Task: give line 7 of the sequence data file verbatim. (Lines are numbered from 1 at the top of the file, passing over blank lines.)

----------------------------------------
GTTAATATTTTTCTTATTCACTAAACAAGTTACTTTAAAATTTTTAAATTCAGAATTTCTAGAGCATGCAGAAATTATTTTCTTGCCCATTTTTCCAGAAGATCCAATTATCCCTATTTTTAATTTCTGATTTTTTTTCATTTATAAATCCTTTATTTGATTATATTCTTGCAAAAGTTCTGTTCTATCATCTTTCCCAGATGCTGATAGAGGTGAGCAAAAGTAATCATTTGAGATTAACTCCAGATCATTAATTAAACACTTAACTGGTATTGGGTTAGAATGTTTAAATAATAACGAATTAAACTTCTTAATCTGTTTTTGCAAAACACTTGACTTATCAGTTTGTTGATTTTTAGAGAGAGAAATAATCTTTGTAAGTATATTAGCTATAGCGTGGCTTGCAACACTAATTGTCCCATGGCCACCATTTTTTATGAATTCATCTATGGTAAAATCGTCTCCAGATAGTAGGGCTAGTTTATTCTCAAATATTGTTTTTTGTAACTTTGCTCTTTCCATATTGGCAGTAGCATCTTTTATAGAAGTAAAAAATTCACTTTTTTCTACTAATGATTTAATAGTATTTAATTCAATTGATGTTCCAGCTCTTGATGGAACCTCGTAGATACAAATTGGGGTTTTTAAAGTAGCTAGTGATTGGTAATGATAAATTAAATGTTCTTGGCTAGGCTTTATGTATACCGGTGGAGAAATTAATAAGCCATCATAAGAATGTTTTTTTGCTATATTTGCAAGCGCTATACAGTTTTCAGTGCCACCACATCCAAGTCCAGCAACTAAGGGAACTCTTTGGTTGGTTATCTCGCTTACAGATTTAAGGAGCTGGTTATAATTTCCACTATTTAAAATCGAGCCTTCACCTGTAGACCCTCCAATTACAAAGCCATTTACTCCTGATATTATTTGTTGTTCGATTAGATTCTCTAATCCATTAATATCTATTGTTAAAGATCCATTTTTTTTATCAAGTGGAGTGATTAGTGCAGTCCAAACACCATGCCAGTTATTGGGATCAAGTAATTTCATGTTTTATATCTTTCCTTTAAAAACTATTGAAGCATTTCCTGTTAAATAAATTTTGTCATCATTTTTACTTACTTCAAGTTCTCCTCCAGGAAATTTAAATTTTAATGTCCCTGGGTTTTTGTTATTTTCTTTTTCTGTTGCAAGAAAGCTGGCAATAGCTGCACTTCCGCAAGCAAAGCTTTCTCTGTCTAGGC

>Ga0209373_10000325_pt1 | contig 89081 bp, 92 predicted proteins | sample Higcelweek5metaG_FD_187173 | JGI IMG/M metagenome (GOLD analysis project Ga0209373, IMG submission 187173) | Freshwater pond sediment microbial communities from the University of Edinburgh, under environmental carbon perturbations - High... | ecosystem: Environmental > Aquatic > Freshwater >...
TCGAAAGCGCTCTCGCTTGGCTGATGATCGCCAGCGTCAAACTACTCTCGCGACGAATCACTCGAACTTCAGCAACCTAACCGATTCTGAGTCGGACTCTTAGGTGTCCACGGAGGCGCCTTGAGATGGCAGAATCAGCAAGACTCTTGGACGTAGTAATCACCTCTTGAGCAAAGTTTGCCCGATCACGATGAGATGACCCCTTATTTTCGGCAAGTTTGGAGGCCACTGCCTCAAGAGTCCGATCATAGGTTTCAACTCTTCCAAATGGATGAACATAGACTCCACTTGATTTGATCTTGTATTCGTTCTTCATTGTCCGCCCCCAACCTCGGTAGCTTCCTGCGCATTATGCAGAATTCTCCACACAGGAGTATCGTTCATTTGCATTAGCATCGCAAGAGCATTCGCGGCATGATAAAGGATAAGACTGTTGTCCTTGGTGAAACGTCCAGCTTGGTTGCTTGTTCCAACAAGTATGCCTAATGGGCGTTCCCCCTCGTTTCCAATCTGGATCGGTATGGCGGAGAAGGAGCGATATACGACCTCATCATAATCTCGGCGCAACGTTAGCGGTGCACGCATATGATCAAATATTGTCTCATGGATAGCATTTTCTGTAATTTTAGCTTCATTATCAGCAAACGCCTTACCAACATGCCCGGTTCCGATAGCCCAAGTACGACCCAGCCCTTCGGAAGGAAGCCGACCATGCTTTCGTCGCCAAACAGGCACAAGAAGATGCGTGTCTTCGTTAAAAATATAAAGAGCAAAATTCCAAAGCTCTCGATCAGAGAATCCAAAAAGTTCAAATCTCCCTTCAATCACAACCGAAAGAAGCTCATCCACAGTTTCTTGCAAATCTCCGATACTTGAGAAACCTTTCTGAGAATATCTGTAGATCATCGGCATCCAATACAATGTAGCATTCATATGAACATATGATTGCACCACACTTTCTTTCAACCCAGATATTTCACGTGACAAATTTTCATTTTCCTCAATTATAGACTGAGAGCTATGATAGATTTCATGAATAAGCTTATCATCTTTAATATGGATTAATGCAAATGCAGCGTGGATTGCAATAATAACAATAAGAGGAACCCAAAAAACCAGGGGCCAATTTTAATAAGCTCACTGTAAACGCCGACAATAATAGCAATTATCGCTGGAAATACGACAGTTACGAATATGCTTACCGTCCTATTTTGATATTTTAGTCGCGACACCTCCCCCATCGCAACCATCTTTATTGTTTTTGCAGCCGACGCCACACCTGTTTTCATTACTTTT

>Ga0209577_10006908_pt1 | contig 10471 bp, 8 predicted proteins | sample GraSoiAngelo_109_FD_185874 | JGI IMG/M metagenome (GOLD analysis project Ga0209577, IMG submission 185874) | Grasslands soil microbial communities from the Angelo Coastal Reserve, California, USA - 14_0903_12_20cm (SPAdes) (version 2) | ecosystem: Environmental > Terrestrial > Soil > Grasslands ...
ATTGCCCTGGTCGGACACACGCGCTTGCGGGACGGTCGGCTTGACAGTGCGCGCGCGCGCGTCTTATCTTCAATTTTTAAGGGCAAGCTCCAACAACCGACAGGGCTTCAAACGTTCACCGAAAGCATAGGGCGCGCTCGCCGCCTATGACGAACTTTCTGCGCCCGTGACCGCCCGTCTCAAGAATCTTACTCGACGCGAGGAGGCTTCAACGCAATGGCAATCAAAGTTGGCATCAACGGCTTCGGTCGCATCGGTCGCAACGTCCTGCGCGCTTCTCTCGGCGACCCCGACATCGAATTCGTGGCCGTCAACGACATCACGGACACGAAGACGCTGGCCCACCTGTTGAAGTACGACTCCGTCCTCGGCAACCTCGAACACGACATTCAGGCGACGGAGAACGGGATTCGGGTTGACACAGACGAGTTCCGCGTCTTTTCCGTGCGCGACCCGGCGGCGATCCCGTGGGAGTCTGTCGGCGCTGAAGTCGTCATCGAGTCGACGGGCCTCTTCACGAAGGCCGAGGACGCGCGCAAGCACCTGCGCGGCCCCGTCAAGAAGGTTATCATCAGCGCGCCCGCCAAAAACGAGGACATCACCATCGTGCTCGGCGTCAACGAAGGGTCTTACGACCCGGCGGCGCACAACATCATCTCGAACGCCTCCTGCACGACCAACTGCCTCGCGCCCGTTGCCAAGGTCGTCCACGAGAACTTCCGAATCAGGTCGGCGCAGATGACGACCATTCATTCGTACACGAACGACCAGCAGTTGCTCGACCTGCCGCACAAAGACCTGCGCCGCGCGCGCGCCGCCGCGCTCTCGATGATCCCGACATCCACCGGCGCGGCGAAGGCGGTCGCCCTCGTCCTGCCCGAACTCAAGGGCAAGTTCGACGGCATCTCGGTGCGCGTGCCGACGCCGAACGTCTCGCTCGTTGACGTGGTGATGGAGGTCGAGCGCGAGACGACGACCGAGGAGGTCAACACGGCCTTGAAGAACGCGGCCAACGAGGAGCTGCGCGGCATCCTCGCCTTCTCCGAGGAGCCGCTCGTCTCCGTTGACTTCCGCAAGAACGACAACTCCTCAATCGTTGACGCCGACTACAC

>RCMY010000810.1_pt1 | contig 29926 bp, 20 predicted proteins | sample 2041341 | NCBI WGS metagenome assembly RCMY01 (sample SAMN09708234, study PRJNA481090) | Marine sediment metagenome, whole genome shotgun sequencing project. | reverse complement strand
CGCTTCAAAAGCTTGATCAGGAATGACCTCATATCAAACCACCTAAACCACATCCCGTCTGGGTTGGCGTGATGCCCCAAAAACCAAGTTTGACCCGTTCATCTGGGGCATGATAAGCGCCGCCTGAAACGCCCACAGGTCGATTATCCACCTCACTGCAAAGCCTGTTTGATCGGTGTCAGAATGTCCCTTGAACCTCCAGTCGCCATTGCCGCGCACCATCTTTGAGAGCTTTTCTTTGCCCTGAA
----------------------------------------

CGCTTCAAAAGCTTGATCAGGAATGACCTCATATCAAACCACCTAAACCACATCCCGTCTGGGTTGGCGTGATGCCCCAAAAACCAAGTTTGACCCGTTCATCTGGGGCATGATAAGCGCCGCCTGAAACGCCCACAGGTCGATTATCCACCTCACTGCAAAGCCTGTTTGATCGGTGTCAGAATGTCCCTTGAACCTCCAGTCGCCATTGCCGCGCACCATCTTTGAGAGCTTTTCTTTGCCCTGAA